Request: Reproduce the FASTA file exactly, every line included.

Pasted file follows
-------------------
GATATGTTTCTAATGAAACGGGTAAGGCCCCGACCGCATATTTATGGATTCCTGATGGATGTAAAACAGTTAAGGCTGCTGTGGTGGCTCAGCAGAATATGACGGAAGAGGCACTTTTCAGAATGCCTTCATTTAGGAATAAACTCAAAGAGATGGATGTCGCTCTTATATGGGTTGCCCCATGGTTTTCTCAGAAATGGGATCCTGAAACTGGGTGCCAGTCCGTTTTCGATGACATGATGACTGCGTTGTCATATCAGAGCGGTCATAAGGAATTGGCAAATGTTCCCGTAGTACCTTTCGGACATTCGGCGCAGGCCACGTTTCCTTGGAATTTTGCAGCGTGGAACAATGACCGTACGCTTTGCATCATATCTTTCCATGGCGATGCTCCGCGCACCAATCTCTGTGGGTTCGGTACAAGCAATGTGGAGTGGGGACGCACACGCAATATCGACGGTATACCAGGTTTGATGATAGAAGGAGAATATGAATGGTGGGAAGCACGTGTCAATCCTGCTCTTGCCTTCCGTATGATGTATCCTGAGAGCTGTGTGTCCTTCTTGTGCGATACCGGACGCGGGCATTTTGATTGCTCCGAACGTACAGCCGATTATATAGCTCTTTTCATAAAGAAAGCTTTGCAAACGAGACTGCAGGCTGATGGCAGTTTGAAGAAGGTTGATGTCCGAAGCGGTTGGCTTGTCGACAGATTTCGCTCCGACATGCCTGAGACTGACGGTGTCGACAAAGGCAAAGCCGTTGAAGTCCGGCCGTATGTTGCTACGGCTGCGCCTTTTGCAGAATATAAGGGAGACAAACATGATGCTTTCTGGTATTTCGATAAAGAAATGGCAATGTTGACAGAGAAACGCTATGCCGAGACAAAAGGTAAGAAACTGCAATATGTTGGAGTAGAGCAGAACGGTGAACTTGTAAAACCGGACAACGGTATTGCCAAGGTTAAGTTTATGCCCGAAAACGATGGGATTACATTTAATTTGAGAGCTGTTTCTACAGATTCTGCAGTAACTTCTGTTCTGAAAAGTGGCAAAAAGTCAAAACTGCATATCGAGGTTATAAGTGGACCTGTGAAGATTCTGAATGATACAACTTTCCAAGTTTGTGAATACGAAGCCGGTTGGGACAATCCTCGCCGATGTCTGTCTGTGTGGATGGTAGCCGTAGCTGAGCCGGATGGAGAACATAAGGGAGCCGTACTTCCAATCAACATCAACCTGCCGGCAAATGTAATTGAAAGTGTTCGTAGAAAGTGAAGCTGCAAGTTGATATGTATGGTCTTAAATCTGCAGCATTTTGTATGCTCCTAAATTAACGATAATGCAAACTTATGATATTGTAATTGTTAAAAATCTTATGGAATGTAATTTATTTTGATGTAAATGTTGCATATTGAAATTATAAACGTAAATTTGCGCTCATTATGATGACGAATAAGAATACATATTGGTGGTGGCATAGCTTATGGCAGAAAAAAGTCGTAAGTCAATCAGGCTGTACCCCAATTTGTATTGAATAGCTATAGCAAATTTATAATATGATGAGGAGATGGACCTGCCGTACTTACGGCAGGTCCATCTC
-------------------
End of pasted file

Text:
GATATGTTTCTAATGAAACGGGTAAGGCCCCGACCGCATATTTATGGATTCCTGATGGATGTAAAACAGTTAAGGCTGCTGTGGTGGCTCAGCAGAATATGACGGAAGAGGCACTTTTCAGAATGCCTTCATTTAGGAATAAACTCAAAGAGATGGATGTCGCTCTTATATGGGTTGCCCCATGGTTTTCTCAGAAATGGGATCCTGAAACTGGGTGCCAGTCCGTTTTCGATGACATGATGACTGCGTTGTCATATCAGAGCGGTCATAAGGAATTGGCAAATGTTCCCGTAGTACCTTTCGGACATTCGGCGCAGGCCACGTTTCCTTGGAATTTTGCAGCGTGGAACAATGACCGTACGCTTTGCATCATATCTTTCCATGGCGATGCTCCGCGCACCAATCTCTGTGGGTTCGGTACAAGCAATGTGGAGTGGGGACGCACACGCAATATCGACGGTATACCAGGTTTGATGATAGAAGGAGAATATGAATGGTGGGAAGCACGTGTCAATCCTGCTCTTGCCTTCCGTATGATGTATCCTGAGAGCTGTGTGTCCTTCTTGTGCGATACCGGACGCGGGCATTTTGATTGCTCCGAACGTACAGCCGATTATATAGCTCTTTTCATAAAGAAAGCTTTGCAAACGAGACTGCAGGCTGATGGCAGTTTGAAGAAGGTTGATGTCCGAAGCGGTTGGCTTGTCGACAGATTTCGCTCCGACATGCCTGAGACTGACGGTGTCGACAAAGGCAAAGCCGTTGAAGTCCGGCCGTATGTTGCTACGGCTGCGCCTTTTGCAGAATATAAGGGAGACAAACATGATGCTTTCTGGTATTTCGATAAAGAAATGGCAATGTTGACAGAGAAACGCTATGCCGAGACAAAAGGTAAGAAACTGCAATATGTTGGAGTAGAGCAGAACGGTGAACTTGTAAAACCGGACAACGGTATTGCCAAGGTTAAGTTTATGCCCGAAAACGATGGGATTACATTTAATTTGAGAGCTGTTTCTACAGATTCTGCAGTAACTTCTGTTCTGAAAAGTGGCAAAAAGTCAAAACTGCATATCGAGGTTATAAGTGGACCTGTGAAGATTCTGAATGATACAACTTTCCAAGTTTGTGAATACGAAGCCGGTTGGGACAATCCTCGCCGATGTCTGTCTGTGTGGATGGTAGCCGTAGCTGAGCCGGATGGAGAACATAAGGGAGCCGTACTTCCAATCAACATCAACCTGCCGGCAAATGTAATTGAAAGTGTTCGTAGAAAGTGAAGCTGCAAGTTGATATGTATGGTCTTAAATCTGCAGCATTTTGTATGCTCCTAAATTAACGATAATGCAAACTTATGATATTGTAATTGTTAAAAATCTTATGGAATGTAATTTATTTTGATGTAAATGTTGCATATTGAAATTATAAACGTAAATTTGCGCTCATTATGATGACGAATAAGAATACATATTGGTGGTGGCATAGCTTATGGCAGAAAAAAGTCGTAAGTCAATCAGGCTGTACCCCAATTTGTATTGAATAGCTATAGCAAATTTATAATATGATGAGGAGATGGACCTGCCGTACTTACGGCAGGTCCATCTC